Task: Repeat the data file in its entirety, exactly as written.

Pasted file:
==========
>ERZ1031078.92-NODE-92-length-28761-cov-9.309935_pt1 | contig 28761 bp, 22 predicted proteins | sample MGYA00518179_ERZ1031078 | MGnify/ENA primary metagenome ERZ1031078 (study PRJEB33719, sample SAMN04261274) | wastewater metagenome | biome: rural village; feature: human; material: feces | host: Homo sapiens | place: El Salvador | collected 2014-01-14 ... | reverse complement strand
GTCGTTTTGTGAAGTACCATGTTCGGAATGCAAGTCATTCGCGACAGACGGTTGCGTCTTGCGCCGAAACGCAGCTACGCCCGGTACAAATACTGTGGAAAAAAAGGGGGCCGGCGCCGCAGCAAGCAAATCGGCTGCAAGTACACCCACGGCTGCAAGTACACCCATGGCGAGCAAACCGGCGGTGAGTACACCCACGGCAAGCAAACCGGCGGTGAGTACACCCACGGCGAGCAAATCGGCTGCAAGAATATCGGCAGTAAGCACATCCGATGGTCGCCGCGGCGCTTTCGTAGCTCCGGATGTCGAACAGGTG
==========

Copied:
>ERZ1031078.92-NODE-92-length-28761-cov-9.309935_pt1 | contig 28761 bp, 22 predicted proteins | sample MGYA00518179_ERZ1031078 | MGnify/ENA primary metagenome ERZ1031078 (study PRJEB33719, sample SAMN04261274) | wastewater metagenome | biome: rural village; feature: human; material: feces | host: Homo sapiens | place: El Salvador | collected 2014-01-14 ... | reverse complement strand
GTCGTTTTGTGAAGTACCATGTTCGGAATGCAAGTCATTCGCGACAGACGGTTGCGTCTTGCGCCGAAACGCAGCTACGCCCGGTACAAATACTGTGGAAAAAAAGGGGGCCGGCGCCGCAGCAAGCAAATCGGCTGCAAGTACACCCACGGCTGCAAGTACACCCATGGCGAGCAAACCGGCGGTGAGTACACCCACGGCAAGCAAACCGGCGGTGAGTACACCCACGGCGAGCAAATCGGCTGCAAGAATATCGGCAGTAAGCACATCCGATGGTCGCCGCGGCGCTTTCGTAGCTCCGGATGTCGAACAGGTG